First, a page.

One of the most impressive GAA sights I have ever witnessed was the reaction of the Armagh fans after their team crushed Down in the 1999 Ulster final.
Looking back now, there was barely any difference in what happened that sunny day in Clones to how the Derry fans reacted a few weeks ago after their thrilling extra-time win over Donegal.
For Oak Leaf fans, the wait had been even longer than Armagh’s 17-year famine, their gap stretching out to 24 years.
If there was a difference, it’s because I was looking at it with a fresher pair of eyes and was more impressionable.
Growing up where I did, Clones was an easily accessible ground, a mere 23 miles away. As a result, I got to see a golden period for Ulster football in the early 1990s, though you never realised it at the time.
But on the final whistle that day, the Armagh fans flooded the grass. Long before referee Paddy Russell brought an end to proceedings, the pitch was ringed with fans in orange.
It is almost unnoticed about that game, but joint managers Brian McAlinden and Brian Canavan sent on Ger Houlahan for the last three minutes, reward for the 15 lean years he had spent in the county colours that almost stretched right back to their last Ulster triumph.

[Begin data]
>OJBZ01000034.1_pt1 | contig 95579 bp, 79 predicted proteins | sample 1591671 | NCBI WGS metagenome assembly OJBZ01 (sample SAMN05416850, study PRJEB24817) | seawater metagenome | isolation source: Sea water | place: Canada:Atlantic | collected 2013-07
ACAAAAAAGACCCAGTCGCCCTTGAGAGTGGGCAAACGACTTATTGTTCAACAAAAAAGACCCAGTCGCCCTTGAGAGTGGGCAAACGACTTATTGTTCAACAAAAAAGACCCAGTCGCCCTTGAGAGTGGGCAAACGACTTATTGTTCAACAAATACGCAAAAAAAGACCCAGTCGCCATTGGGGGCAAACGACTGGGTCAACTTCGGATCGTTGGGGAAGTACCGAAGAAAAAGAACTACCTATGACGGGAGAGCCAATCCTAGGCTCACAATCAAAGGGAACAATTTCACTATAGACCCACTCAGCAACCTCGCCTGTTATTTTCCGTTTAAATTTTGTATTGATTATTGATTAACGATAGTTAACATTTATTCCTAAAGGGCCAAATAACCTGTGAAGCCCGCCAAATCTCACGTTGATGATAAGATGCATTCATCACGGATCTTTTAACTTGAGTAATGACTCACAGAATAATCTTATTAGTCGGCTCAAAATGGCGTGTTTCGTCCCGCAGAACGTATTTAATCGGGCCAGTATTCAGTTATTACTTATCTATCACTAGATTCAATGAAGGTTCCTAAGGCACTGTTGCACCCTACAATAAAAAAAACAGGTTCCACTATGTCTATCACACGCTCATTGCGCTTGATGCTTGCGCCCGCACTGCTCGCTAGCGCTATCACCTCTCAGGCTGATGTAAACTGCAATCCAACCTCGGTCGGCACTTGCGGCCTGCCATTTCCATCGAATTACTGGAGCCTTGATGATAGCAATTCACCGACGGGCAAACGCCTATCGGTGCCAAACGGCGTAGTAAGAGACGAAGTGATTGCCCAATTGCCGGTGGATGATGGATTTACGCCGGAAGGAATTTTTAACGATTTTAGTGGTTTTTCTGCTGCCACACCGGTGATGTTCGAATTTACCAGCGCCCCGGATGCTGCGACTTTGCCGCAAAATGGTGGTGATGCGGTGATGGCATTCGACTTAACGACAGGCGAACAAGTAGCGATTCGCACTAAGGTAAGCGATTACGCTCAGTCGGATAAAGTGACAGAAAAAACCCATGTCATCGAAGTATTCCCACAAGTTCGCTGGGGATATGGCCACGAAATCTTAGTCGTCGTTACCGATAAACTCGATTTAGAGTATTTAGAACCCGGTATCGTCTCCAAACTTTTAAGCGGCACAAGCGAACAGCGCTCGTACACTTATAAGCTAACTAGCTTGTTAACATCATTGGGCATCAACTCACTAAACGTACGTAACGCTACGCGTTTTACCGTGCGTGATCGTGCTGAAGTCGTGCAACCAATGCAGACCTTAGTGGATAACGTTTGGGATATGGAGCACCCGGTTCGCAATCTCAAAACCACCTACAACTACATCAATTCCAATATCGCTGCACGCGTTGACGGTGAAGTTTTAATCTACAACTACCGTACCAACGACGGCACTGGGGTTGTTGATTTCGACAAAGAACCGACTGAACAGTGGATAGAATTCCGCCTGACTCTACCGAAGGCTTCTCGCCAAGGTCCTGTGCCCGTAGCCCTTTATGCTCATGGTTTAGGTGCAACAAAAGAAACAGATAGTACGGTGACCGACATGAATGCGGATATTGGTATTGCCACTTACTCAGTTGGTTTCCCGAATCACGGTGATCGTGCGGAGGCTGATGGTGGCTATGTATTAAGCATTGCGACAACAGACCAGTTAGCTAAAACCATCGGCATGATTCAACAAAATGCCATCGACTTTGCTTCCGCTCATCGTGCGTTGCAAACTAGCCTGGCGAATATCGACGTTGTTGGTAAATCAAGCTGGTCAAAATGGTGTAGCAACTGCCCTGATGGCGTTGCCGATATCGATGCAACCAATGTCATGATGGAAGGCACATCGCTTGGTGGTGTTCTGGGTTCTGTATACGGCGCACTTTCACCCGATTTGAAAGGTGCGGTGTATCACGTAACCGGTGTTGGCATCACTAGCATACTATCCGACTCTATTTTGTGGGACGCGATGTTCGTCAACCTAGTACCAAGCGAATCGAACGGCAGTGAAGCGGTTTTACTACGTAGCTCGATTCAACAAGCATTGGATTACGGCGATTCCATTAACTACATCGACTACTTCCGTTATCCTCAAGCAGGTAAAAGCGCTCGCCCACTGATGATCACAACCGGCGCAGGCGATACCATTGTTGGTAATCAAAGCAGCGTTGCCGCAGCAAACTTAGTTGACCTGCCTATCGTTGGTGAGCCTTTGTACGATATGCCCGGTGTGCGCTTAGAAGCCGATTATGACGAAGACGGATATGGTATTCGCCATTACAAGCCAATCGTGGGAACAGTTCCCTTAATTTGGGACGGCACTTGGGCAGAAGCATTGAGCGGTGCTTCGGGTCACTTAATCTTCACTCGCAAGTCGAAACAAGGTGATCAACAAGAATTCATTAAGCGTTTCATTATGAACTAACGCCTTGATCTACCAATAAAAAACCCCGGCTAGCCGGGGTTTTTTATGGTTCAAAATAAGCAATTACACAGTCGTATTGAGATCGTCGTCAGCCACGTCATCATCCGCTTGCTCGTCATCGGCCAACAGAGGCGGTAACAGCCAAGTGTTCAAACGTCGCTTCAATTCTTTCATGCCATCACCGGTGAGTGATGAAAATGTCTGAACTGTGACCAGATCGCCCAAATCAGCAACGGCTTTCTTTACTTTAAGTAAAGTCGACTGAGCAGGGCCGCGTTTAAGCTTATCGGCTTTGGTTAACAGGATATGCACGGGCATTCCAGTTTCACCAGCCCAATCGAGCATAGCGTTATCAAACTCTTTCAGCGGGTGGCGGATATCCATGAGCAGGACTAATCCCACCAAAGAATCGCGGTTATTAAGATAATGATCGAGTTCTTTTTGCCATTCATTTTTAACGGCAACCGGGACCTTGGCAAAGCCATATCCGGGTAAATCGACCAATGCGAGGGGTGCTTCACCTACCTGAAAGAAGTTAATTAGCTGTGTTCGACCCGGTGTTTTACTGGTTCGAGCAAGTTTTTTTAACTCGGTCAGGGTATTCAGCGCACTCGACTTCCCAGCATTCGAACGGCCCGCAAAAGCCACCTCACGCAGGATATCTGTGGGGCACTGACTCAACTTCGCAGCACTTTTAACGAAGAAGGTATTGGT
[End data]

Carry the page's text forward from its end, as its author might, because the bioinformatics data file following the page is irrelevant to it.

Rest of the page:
From that launchpad, the Armagh team took off for their most successful decade ever.
On the pitch, the talents of Oisin McConville, Diarmuid Marsden, the McEntee twins and the leadership of Kieran McGeeney blended perfectly. The appointment of Joe Kernan was the tipping point for them to win an All-Ireland.
As good as they were on the pitch, the large travelling jamboree that followed them brought some incredible colour.
It’s fair to say that a lot of that colour has been absent from Armagh games in recent seasons. The win over Donegal showed that it was most certainly back. Fermanagh Street in Clones hummed with the rattle of the various accents from the very different corners of the county.
Some are sniffy about it and don’t like, say, the booing of frees, as if it is an entirely new concept and that there hadn’t been someone with a whistle stationed on Hill 16 for years.
Embrace the orange crush!